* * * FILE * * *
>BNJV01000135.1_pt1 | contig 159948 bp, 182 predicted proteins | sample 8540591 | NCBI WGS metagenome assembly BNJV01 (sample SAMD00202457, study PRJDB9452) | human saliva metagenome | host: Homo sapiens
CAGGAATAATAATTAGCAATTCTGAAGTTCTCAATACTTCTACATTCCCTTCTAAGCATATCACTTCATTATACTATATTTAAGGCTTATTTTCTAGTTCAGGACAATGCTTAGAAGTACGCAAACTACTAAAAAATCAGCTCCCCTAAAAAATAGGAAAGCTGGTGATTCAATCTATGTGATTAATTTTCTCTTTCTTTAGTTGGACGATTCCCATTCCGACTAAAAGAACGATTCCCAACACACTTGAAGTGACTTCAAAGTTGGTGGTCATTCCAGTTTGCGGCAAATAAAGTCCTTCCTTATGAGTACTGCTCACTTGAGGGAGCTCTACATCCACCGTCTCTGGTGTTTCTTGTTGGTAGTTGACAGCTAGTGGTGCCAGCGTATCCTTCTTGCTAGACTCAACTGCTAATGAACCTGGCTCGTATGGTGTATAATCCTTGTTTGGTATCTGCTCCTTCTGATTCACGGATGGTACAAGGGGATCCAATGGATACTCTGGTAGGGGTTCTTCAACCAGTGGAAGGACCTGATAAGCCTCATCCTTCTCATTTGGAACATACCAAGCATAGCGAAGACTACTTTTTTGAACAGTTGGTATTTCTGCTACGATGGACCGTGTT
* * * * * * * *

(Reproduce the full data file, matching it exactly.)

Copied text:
>BNJV01000135.1_pt1 | contig 159948 bp, 182 predicted proteins | sample 8540591 | NCBI WGS metagenome assembly BNJV01 (sample SAMD00202457, study PRJDB9452) | human saliva metagenome | host: Homo sapiens
CAGGAATAATAATTAGCAATTCTGAAGTTCTCAATACTTCTACATTCCCTTCTAAGCATATCACTTCATTATACTATATTTAAGGCTTATTTTCTAGTTCAGGACAATGCTTAGAAGTACGCAAACTACTAAAAAATCAGCTCCCCTAAAAAATAGGAAAGCTGGTGATTCAATCTATGTGATTAATTTTCTCTTTCTTTAGTTGGACGATTCCCATTCCGACTAAAAGAACGATTCCCAACACACTTGAAGTGACTTCAAAGTTGGTGGTCATTCCAGTTTGCGGCAAATAAAGTCCTTCCTTATGAGTACTGCTCACTTGAGGGAGCTCTACATCCACCGTCTCTGGTGTTTCTTGTTGGTAGTTGACAGCTAGTGGTGCCAGCGTATCCTTCTTGCTAGACTCAACTGCTAATGAACCTGGCTCGTATGGTGTATAATCCTTGTTTGGTATCTGCTCCTTCTGATTCACGGATGGTACAAGGGGATCCAATGGATACTCTGGTAGGGGTTCTTCAACCAGTGGAAGGACCTGATAAGCCTCATCCTTCTCATTTGGAACATACCAAGCATAGCGAAGACTACTTTTTTGAACAGTTGGTATTTCTGCTACGATGGACCGTGTT